Thursday, February 16, 2012

Getting to Work

There is a notion that creative people are absentminded, reckless, heedless of social customs and obligations. It is, hopefully, true. For they are in another world altogether.  –Mary Oliver.

For over a month, I’ve been riding a surge with my writing. Every day I’ve written at least a couple of pages worth. There have been snags, mornings when it’s been difficult to sit before the open pages and fill them, but I’ve managed to nonetheless persist doing so—even when it’s taken two or three sessions in the same day to accumulate a substantial enough amount of writing: say, half an hour’s worth.
Yesterday, however, I wasn’t getting any writing done, and the day continued with me not writing, saving the doing so for later. Even when I knew what “later” was turning into, I continued deluding myself, forgetting that like tomorrow, later was about to never come. (Eventually, however, I did finally come to the blank page, writing this blogpost-to-be.)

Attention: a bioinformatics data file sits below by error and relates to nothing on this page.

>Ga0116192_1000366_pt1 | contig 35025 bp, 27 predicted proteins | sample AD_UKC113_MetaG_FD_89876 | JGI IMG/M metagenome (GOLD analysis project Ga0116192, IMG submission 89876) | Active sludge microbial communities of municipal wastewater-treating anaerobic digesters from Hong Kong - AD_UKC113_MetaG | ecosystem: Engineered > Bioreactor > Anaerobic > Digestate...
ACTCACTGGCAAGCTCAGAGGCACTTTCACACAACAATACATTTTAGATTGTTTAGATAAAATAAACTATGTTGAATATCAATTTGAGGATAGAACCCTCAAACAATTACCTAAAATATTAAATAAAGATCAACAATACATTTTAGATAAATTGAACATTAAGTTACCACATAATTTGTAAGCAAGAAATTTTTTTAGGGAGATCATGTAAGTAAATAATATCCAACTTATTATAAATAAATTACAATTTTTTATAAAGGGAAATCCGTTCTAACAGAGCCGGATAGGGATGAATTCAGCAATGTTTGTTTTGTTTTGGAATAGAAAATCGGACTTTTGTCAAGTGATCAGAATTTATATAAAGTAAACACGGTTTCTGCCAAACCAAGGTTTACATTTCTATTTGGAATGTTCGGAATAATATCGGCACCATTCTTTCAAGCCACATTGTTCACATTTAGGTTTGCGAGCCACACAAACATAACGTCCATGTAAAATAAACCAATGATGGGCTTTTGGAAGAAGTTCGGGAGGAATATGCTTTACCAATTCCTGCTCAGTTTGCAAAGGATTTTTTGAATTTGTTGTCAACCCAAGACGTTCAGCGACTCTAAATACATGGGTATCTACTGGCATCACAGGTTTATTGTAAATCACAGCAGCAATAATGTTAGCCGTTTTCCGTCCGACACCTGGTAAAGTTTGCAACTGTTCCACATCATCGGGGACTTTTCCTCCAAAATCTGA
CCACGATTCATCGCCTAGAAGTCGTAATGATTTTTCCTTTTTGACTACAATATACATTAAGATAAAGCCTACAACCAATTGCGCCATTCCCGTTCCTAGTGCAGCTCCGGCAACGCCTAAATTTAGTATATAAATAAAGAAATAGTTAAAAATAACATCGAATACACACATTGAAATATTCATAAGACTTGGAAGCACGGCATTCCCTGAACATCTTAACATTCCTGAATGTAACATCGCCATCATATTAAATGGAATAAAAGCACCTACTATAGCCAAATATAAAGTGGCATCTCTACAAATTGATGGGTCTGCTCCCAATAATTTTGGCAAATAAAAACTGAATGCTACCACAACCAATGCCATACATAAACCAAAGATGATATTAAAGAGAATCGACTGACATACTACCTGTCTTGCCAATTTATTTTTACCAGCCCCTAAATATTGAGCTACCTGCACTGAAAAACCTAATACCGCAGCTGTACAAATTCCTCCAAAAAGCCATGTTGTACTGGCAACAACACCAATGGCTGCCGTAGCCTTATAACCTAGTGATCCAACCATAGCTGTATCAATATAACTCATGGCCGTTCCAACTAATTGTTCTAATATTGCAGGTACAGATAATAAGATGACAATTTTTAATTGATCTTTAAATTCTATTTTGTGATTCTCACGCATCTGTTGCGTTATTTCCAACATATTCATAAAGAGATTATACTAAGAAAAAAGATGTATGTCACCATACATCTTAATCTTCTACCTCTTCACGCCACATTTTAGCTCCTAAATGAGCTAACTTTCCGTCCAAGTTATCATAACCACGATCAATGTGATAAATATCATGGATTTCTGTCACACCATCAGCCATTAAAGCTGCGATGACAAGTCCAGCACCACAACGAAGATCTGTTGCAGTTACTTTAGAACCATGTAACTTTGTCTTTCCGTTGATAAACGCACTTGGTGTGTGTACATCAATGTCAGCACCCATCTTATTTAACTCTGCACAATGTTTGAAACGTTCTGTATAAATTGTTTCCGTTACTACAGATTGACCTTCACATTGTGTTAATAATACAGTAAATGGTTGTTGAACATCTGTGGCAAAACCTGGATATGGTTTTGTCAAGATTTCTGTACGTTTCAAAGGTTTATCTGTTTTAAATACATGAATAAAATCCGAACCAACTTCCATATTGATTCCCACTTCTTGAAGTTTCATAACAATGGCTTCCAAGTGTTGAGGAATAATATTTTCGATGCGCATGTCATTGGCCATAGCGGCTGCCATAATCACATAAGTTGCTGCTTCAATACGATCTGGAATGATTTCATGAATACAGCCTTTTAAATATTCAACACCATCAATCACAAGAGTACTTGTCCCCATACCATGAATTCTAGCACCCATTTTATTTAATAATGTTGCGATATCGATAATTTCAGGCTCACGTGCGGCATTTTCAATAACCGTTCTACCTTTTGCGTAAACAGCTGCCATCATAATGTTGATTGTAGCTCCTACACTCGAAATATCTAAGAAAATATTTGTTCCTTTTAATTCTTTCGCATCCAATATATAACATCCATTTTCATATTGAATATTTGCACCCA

Every day is a decision. Sometimes, it’s as though the decision to continue with the craft is made for us already, is obvious. Other times, we have to force ourselves to heed the call. Hopefully, on those days we struggle to keep on keeping on, we’re rewarded somehow: some imp of an inspiration metastasizes into something incredible. Sometimes, though, all we’re left with afterward is just the triumph of not having succumbed to the easier path of “tomorrow/later.”
I’ve noticed for years now that I’m on time for my 9-5 job, every day. In fact, I’m nearly always a little early getting there. Even on the days I don’t want to go to work, which are increasingly common by the way, I show up on time, ready to get to work. For my vocation, though? Well, note that I’ve stated half an hour is considered, “substantial;” and “over a month” of writing is, “a surge.”
For a job that I’m weary of, that I’m ready to be rid of, I’m punctual. For my vocation, my passion? Well… Let's just say I have miles to go.
Quoting Mary Oliver (again): If I have a meeting with you at three o’clock, rejoice if I am late. Rejoice even more if I do not arrive at all.
Not to be snarky, totally asocial, but rather, to heed and honor the call.

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